51% Show #1380

Dec 23, 2015

On this week’s 51%, we hear from an author of a book about what it will take for a woman to be president. And teaching kids about preventing sexual violence goes the texting route in a rural county. Plus, a teen tells about the travails of junior year.

Katy Perry roared on behalf of Hillary Clinton at an Iowa campaign rally in October. And while Perry wants the former secretary of state to become the country's first woman president, Marianne Schnall is reflecting upon her book,  What Will It Take to Make A Woman President?: Conversations About Women, Leadership and Power. The book features her interviews with a number of well-known politicians, public officials, thought leaders, artists, and activists in an attempt to discover the obstacles that have held women back and what needs to change to elect a woman into the White House. The book was published in 2013, five years after Hillary Clinton lost the Democratic presidential primary to Barack Obama yet two years before she announced her 2016 presidential campaign. I spoke with Schnall about revisiting her book and the changes that have occurred since, in light of Hillary Clinton's campaign.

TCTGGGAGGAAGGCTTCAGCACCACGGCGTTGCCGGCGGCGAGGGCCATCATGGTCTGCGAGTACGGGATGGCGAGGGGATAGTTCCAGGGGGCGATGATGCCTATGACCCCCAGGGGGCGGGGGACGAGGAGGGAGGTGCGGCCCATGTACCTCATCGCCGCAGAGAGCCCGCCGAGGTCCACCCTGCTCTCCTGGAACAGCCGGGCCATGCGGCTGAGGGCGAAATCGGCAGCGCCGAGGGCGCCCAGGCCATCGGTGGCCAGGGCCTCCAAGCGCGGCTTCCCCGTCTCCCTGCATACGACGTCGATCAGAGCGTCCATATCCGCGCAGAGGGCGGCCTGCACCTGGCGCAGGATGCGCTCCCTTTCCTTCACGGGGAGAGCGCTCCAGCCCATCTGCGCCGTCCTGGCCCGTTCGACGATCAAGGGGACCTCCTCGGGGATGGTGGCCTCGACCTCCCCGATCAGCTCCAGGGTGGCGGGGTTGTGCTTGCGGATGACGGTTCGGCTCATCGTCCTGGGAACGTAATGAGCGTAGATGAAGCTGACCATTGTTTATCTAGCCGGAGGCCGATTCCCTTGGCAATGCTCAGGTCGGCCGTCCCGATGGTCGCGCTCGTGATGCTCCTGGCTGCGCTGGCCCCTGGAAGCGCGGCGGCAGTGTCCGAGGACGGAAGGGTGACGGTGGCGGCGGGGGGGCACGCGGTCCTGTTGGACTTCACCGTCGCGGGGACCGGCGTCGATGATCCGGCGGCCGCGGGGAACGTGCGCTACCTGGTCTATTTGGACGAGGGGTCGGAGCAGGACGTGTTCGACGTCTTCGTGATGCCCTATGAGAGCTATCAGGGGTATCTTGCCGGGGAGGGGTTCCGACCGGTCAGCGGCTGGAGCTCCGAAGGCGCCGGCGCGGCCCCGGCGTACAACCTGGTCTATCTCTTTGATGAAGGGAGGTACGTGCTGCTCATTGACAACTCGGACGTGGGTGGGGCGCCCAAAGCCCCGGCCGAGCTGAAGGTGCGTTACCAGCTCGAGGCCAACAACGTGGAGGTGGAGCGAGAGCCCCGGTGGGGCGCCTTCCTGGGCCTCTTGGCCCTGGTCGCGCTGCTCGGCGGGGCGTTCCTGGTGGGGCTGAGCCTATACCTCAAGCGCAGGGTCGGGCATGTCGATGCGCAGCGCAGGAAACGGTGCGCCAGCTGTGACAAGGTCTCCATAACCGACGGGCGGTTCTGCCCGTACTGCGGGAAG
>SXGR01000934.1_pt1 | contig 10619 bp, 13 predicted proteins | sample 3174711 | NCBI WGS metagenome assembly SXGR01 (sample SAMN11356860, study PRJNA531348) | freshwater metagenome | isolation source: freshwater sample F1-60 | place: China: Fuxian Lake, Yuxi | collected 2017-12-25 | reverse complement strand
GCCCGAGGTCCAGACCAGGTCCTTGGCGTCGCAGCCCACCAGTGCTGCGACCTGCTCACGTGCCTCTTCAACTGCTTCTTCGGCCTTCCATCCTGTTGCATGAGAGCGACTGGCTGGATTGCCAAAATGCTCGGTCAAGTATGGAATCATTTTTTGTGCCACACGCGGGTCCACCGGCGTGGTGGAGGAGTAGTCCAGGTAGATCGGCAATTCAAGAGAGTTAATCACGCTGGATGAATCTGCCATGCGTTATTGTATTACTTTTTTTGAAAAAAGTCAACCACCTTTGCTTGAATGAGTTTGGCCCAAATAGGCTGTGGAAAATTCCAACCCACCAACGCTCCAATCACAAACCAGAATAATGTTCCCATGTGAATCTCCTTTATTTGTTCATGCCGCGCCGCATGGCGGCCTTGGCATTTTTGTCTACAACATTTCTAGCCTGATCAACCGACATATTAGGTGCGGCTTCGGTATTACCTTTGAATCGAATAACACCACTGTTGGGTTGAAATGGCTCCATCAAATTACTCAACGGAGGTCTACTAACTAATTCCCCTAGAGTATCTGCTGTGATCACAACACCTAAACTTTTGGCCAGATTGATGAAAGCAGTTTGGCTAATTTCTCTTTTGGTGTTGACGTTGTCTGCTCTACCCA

That was Marianne Schnall, author of What Will It Take to Make A Woman President?: Conversations About Women, Leadership and Power. She also is the founder and executive director of the nonprofit web site Feminist.com, which recently celebrated its 20th anniversary. 

People who work with victims of domestic violence think the best way to prevent violence is by teaching youth about healthy relationships. They hope this will prevent a new generation from becoming abusers or victims. One crisis center in rural Missouri is working with kids, teaching them the signs and dangers of teen dating and sexual violence. And they will be delivering the message in kids'  native language – texting.  Rebecca Smith of Side Effects Public Media reports. 

This story was produced by Side Effects Public Media - sideeffectspublicmedia.org - a reporting collaborative focused on public health. 

Junior year in high school carries a reputation of being difficult and stressful. Among academics, extra-curricular activities, and athletics, college-bound students are left with little free time in the seemingly never-ending competition to achieve The American Dream. Sophia Khoury wonders, is it worth it? 

And that's our show this week. Thanks to Katie Britton for production assistance. Our executive producer is Dr. Alan Chartock. Our theme music is Glow in the Dark by Kevin Bartlett. This show is a national production of Northeast Public Radio. And follow us on Twitter @51PercentRadio

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